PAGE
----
[Editor’s note: This is part of a series on businesses along the Green Line, one year after opening. We profiled the Ha Tien Market and other University Avenue businesses in 2014 as part of a Minnesota Historical and Cultural Heritage Fund grant. We’re returning after the opening of the light rail to see what’s changed.]
On a rainy, cool day Ha Tien is a warm and welcoming site. The shelves are lined with colorful products, and the aroma coming from their deli – roasted pork and pepper shrimp – is intoxicating. It’s been over a year since the Daily Planet last stopped in to Ha Tien Market. In that time, much has changed around the grocery store, located at 353 University Ave. The Green Line has been completed, construction has ended, and things are starting to settle down into a new normal.
But according to Ne Dao, proud co-owner with her husband Son, that new normal may not be for the better.
Standing in the midst of their root vegetable section, we discussed how the Green Line had affected their business. Did it bring in new customers? Was it easier for old customers to reach the Market? To my surprise, Ne spoke critically of the light rail station that sits in front of her business.
“No, I don’t like it. The traffic seems busier. I see more cars. I see more crime and I don’t like it,” she said.
For Ne and her business, the increased traffic on University has not made it any easier for her customers. Speaking from first-hand experience when I tried to park in the parking lot, the traffic on University is intimidating for anyone trying to get around the area.
Her comment on the increased crime surprised me. I had expected that the Line would have brought in new customer volume and helped old customers arrive easier. Instead, Ne says most of her customers don’t use the Green Line. Instead, it’s the customers who have been most affected by the crime.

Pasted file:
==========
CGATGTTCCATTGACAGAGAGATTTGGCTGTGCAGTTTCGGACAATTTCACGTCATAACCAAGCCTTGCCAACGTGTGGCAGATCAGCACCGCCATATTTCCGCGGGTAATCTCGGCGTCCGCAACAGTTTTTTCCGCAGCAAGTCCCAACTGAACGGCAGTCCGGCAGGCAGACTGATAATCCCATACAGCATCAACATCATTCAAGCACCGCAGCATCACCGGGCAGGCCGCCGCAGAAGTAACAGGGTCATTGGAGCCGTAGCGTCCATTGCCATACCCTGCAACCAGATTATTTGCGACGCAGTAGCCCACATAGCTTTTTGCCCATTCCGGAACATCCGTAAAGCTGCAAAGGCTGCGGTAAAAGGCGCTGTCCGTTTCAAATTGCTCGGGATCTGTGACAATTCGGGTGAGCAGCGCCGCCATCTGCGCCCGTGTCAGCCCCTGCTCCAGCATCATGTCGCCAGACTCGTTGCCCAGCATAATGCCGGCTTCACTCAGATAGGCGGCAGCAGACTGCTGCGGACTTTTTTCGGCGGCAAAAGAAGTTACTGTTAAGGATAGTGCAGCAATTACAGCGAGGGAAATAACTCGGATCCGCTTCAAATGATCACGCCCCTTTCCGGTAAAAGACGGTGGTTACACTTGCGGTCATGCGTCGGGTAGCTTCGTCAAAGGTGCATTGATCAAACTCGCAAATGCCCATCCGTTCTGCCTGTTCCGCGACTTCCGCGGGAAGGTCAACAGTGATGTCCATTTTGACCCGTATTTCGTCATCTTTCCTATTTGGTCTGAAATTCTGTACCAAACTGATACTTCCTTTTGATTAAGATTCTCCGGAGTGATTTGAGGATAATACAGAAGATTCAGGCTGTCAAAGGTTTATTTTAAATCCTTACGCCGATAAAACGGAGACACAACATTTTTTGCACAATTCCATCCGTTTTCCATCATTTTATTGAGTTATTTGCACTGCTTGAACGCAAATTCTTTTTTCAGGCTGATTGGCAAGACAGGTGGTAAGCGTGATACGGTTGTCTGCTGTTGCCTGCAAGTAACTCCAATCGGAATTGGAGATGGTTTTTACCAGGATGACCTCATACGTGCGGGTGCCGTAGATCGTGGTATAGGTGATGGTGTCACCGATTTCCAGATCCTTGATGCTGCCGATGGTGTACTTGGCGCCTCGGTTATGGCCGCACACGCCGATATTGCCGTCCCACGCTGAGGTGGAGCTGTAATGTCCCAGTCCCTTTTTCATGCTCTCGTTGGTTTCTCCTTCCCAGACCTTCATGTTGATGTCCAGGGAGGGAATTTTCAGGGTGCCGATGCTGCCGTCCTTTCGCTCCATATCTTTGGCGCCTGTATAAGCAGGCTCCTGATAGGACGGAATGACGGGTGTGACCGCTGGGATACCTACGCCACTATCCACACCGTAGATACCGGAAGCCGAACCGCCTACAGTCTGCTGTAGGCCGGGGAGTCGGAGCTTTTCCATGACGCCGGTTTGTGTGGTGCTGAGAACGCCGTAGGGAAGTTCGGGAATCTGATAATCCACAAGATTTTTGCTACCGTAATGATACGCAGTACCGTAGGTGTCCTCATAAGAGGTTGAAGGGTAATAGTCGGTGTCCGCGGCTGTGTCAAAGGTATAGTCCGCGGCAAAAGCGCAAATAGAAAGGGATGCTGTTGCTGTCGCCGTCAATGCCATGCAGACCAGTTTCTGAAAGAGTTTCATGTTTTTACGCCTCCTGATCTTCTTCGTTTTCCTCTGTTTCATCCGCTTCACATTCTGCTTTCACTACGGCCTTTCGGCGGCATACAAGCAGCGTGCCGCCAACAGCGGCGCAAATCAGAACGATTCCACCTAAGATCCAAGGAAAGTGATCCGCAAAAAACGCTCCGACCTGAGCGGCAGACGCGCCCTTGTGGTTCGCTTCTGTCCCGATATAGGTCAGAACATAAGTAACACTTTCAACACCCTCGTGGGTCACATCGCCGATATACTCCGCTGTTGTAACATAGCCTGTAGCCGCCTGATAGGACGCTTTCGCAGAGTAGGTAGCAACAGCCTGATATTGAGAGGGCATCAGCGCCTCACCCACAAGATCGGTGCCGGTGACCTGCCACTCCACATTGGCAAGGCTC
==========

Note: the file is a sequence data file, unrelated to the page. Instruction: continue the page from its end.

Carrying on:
“There have been four or five incidences where customers have been robbed,” Ne said.
According to Ne, these robbers have found a way to use the Green Line for their benefit. They are able to take the light rail to the station next to Ha Tien, where they jump off. They then approach customers along the street or parking lot, rob them, then jump back onto the Green Line before anything can be done. Ne says that they usually steal purses and similar items. And apparently this isn’t an isolated incident. I asked if she had heard of similar reports from anyone else in the area.
“I don’t think it’s just us. I hear others on -” she gestures her hand up and down University “- have had this happen too.”
Increasingly surprised by what Ne was saying, I finally had to ask what she had expected when the Green Line came in or if any of this was a surprise. “I thought that since the street was busier those things wouldn’t happen. But they do and I don’t like it,” she said.
With the holidays fast approaching, I wondered if any of this might impact the business. Ne didn’t seem to think so.
“This year I’m expecting more people,” she said. “Last Thanksgiving because we finished construction people still didn’t know if they could make it to us.”
Construction on University last year had closed off the street in front of Ha Tien for several months. Even by November, some customers weren’t sure Ha Tien could be reached. But this year, Ne seems confident that their business will do well. She says they’re stocking up on some key foods. “Lot of roast duck and pork,” she says with a smile.
This time of year, Ha Tien even offers a special treat: customers can bring in their own duck and they will roast it for you.
Despite the incidences Ha Tien and the local neighborhood have experienced since the Green Line, Ne seemed steadfast on staying in the area. Even when asked if she’d consider moving her business, Ne refused.
“We like it here. People come from all over and know where we are. I don’t want to go.”